March 26, 2015
Tan Sri Dato’ Azman bin Hj. Mokhtar, Managing Director of Khazanah Nasional Berhad, delivered the keynote lecture to mark the culmination of the 2014 Fajr Capital and Oxford Centre for Islamic Studies (OCIS) Seminar Series on Islamic finance and socially responsible investment.
Tan Sri Azman’s lecture – entitled “How do we reclaim the financial commons?” – discussed the challenges facing today’s global community, including how the financialisation of the world economy has resulted in increased instability, social inequality and injustice.
“Islamic finance, with some caveats, is not part of the problem, but it is not yet part of the full solution,” said Tan Sri Dato’ Azman bin Hj. Mokhtar. “Over thirty years ago, Malaysia helped develop the first wave or generation of Islamic finance through Islamic banking. Capital markets were the second generation. As we move from 2G to 3G, I think this is where we need to look at a more total solution involving institutions and instruments such as waqf, zakat, insurance, and other forms of financial inclusion. And indeed it should go beyond that into 4G – there is some discussion, for example, on crowdfunding, which is an extremely inclusive use of technology that lends itself to Islamic finance.”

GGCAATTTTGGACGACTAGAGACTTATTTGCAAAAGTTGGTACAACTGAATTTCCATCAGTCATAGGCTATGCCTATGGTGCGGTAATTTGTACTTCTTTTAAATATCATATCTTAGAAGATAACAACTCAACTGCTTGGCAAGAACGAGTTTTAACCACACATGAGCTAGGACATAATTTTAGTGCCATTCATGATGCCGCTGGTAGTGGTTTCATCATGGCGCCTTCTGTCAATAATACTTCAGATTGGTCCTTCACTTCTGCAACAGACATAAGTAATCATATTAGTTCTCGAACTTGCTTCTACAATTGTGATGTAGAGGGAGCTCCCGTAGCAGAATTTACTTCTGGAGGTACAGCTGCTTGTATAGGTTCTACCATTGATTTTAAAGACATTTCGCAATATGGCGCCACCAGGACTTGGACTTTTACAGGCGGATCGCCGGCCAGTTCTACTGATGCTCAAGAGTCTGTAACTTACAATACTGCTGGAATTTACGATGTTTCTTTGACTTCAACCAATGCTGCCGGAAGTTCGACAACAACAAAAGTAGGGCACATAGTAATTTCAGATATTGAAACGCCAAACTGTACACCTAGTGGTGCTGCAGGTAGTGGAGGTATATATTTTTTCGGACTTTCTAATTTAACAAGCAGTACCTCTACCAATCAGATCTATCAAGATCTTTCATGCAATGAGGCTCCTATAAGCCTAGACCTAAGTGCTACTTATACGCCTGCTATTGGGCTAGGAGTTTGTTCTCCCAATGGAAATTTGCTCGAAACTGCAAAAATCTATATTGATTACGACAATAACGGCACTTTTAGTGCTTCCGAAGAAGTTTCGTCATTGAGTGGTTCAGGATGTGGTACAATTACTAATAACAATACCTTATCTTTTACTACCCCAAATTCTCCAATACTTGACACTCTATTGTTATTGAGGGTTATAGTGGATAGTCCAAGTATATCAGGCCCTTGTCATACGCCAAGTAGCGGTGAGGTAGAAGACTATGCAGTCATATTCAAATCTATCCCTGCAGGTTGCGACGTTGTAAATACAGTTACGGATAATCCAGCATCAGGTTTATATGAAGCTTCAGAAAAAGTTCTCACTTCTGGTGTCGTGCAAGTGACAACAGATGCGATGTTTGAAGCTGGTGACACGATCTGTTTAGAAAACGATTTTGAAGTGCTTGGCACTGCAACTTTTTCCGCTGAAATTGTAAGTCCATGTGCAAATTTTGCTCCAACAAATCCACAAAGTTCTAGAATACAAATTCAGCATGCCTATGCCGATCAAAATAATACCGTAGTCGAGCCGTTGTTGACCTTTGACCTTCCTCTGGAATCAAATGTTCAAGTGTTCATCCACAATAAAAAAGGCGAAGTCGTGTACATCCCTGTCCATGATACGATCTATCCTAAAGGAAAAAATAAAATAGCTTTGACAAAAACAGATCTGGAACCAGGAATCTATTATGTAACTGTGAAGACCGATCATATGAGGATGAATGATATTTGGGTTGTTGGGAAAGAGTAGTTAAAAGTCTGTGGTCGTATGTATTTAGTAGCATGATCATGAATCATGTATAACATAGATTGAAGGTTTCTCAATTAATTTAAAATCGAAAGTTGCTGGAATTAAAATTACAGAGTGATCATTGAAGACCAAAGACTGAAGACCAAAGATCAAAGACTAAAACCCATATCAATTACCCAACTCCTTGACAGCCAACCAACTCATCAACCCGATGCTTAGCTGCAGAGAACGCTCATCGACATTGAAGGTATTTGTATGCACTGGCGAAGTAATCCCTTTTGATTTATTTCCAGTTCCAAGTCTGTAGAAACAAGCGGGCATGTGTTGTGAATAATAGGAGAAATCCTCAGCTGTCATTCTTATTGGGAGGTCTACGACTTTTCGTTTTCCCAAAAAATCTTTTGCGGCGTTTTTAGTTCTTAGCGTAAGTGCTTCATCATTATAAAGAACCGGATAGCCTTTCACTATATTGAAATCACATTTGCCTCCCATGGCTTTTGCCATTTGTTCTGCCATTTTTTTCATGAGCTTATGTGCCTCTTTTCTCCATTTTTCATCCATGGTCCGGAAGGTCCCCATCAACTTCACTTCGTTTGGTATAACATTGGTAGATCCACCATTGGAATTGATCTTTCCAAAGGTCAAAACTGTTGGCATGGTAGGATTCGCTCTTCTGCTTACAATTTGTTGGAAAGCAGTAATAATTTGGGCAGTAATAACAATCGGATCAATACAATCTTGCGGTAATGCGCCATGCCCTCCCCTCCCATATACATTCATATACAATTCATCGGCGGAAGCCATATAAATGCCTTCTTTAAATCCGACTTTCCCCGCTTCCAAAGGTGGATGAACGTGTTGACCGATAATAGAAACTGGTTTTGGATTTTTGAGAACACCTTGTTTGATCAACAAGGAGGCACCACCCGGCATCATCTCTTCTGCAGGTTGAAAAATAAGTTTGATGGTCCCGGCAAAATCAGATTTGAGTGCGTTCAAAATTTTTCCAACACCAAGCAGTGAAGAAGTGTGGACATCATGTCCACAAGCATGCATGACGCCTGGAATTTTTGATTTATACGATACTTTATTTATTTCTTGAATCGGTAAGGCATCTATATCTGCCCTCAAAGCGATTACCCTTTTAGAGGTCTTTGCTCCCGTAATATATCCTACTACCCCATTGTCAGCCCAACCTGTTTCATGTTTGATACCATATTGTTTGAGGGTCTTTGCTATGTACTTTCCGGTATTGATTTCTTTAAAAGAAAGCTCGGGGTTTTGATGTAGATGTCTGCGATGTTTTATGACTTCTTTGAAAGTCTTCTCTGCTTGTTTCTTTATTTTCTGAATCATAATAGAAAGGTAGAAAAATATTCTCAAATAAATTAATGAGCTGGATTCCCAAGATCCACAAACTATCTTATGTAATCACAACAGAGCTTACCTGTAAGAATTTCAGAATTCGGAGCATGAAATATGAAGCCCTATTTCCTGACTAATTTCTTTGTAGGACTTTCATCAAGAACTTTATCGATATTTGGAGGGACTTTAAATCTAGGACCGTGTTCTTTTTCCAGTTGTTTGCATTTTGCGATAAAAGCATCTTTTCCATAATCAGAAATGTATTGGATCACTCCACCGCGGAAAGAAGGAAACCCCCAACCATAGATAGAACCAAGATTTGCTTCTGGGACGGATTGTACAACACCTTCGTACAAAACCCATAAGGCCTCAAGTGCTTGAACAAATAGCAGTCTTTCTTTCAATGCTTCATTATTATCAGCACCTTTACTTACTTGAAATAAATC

The lecture was hosted by The Rt. Hon. Lord Mayor of London at his official residence at Mansion House, London. The event was attended by students from the University of Oxford, as well as a diverse cross-section of society, including: senior business leaders, economists, politicians, diplomats, academics, journalists, policymakers, and civic leaders, amongst others.
Speaking at the event, The Rt. Hon Lord Mayor of London, Alderman Alan Yarrow, said: “The Oxford Centre for Islamic Studies and Fajr Capital have done what London and Oxford are so good at doing – bringing together people from across the world to share views and experience; to do business; and to learn from each other.
The Rt. Hon Lord Mayor of London added: “Business, business growing, business making money is a public good – it does not need to apologise for itself. But it does need to re-state its commitment to high standards of corporate behaviour, of professionalism, and other aspects of responsibility which you have been discussing throughout your lectures.”